Roberta Rosenthal Kwall could not have imagined how “DIY” would become such a central part of all of our lives in 2020; her book Remix Judaism: Preserving Tradition in a Diverse World fits remarkably well into conversations about what it means to be Jewish and practice Judaism in the current moment. Kwall’s book explores a broad spectrum of observance and tradition, including prayer, kosher and shabbat rituals, social action, education, and grandparenting. By organizing her work according to each area of observance, Kwall gives her readers the opportunity to experience the titular remix — the ability to dive in and out of specific traditions, focusing on those which are most meaningful at a particular time.
Kwall’s articulation of the essence of Remix Judaism captures the spirit of individualism that has become foundational to most recent Jewish sociological scholarship. Her research in this area, coupled with her knowledge and inclusion of traditional Jewish texts — both ancient and modern — helps her readers to understand the ongoing process of connecting their current Jewish identities and practices with the Judaism that came before. Kwall uses these writings to demonstrate the ways in which previous generations developed their own rituals, and explicitly gives support to those who would choose to both follow existing paths and adjust their contours. She only falters when referencing a dichotomy between Orthodox praxis and others. As Remix Judaism does not defer to denominational labels and embraces the complexity of a Judaism that doesn’t fit nicely into boxes, this dichotomy felt at times forced.
Kwall is at her best when she is writing about the personal choices made by friends and acquaintances, highlighting the relationships that cause us to consider what will go in our own personal remix. Her chapter on Jewish grandparenting stood out as a particularly excellent example. The stories Kwall presents here are deeply relatable, and she shares them with a generous dose of empathy. Most refreshing was that this chapter, along with the one on social action, features stories that cross generational lines. With so many studies and books that focus on just one generation’s experience, it was a pleasure to be shown that Jewish engagement is a life-long journey — that the mix of Judaism we choose when we are young can evolve as we encounter new life experiences and relationships.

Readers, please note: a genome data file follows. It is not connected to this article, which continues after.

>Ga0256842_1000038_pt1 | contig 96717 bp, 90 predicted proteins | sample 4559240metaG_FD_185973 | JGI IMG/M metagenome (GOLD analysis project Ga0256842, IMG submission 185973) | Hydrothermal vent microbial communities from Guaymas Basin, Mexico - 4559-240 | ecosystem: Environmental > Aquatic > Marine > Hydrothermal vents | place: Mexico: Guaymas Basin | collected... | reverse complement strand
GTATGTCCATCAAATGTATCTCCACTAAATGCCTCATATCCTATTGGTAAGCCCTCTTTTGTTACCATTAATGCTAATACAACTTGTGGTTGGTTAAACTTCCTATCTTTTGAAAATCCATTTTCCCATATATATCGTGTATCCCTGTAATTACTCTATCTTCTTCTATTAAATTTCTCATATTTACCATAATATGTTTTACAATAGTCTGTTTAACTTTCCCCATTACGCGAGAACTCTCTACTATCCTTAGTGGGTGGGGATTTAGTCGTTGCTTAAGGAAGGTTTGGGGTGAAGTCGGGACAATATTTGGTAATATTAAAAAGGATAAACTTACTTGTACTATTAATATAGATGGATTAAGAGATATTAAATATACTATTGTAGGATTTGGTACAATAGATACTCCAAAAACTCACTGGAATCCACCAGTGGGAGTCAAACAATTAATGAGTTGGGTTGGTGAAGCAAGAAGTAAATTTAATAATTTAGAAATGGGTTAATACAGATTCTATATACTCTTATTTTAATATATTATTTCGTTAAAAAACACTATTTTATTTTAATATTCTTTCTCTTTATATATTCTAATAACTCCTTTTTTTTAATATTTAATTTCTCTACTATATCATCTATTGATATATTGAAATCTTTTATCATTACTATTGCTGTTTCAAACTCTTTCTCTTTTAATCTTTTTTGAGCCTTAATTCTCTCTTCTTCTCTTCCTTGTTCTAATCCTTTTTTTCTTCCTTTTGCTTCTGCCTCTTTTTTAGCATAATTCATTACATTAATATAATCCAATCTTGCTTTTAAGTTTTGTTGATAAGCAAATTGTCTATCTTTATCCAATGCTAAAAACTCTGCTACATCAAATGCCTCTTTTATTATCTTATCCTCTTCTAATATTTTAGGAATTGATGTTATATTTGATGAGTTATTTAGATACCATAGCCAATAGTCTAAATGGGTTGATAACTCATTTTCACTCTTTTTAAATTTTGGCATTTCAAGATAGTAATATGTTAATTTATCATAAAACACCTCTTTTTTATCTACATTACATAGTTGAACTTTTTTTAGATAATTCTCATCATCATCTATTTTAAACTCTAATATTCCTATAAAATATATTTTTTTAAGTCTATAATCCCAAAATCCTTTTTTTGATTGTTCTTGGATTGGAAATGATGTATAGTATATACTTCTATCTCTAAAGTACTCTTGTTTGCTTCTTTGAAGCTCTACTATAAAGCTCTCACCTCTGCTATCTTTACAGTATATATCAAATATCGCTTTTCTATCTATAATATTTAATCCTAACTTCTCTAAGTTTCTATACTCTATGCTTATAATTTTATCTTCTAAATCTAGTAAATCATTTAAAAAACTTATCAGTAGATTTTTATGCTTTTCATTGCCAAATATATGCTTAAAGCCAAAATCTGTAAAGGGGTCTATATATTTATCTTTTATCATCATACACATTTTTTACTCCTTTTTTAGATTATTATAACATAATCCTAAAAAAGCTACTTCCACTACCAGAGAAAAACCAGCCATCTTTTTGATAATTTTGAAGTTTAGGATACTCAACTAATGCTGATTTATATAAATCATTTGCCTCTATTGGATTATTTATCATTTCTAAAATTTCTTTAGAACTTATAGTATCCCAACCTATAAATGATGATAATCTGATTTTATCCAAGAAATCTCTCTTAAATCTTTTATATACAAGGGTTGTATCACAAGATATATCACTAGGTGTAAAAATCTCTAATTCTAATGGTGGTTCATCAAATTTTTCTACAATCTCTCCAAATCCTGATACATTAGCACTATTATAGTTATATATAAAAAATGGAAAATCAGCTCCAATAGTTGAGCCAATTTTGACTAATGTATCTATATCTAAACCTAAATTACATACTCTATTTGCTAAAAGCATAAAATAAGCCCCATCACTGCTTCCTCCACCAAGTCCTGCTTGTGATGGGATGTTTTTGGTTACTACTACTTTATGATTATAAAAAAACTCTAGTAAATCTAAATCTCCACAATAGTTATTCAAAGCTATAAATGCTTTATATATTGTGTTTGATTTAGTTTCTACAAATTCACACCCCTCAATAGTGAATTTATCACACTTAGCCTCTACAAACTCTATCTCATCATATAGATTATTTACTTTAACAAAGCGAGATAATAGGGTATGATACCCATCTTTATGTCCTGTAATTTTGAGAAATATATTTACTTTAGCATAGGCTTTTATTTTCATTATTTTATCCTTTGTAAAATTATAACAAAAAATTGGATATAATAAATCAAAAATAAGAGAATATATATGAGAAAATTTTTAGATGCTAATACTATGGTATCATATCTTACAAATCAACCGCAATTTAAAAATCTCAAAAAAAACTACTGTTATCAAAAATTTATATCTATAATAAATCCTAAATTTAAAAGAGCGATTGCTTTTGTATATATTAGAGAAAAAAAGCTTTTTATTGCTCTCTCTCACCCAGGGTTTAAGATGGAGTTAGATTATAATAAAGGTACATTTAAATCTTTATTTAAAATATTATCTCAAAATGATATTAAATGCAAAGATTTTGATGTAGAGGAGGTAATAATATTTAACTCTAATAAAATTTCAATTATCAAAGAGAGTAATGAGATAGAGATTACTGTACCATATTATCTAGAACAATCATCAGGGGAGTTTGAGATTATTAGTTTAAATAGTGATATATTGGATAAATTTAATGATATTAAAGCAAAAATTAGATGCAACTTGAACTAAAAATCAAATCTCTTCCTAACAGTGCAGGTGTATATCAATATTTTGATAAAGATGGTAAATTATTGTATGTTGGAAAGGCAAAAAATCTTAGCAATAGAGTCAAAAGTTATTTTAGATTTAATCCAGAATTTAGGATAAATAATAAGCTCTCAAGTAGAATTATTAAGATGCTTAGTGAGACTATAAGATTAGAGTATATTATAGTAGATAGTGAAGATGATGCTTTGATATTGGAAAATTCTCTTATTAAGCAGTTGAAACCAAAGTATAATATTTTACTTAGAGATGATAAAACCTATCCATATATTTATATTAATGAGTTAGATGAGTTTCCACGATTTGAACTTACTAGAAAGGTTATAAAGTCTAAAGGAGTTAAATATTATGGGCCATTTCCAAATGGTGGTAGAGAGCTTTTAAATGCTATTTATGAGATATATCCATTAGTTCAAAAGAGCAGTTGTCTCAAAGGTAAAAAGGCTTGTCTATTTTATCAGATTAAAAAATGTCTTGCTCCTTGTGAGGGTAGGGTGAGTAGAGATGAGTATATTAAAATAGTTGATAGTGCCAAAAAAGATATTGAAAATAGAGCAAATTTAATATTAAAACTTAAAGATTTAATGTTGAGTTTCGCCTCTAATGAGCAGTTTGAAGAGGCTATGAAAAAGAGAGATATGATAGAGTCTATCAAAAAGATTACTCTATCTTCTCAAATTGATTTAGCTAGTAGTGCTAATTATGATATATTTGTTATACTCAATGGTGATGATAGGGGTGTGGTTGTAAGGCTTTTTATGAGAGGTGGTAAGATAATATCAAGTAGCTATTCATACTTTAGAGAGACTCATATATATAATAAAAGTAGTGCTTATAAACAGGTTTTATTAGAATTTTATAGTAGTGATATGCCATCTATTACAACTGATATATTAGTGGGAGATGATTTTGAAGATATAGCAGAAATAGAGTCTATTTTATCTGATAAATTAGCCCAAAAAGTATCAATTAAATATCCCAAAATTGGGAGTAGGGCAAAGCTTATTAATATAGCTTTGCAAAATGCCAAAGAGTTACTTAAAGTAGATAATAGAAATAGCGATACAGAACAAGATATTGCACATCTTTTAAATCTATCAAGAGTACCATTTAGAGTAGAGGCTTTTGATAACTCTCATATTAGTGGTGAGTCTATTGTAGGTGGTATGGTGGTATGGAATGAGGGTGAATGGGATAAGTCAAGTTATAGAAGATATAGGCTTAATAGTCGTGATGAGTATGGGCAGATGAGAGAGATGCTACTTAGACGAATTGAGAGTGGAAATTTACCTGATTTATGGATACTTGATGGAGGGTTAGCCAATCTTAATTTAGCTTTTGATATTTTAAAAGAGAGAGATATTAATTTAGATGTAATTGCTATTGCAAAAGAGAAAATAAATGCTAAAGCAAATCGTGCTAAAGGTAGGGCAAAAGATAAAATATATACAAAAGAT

Remix Judaism shows the diversity of opportunities for engagement in Jewish life that exists today. Many mature readers will recognize themselves navigating the intricate dance between “what we’ve always done” and “what if we tried to do it this way.” Kwall’s book brings plenty of material to a book club discussion or adult education event; the book also has the potential to encourage conversations in families and among close friends, where changing Jewish practice may bring challenges and disagreements into the existing relationship. Remix Judaism is a remarkably accurate snapshot of where American Jews find themselves right now.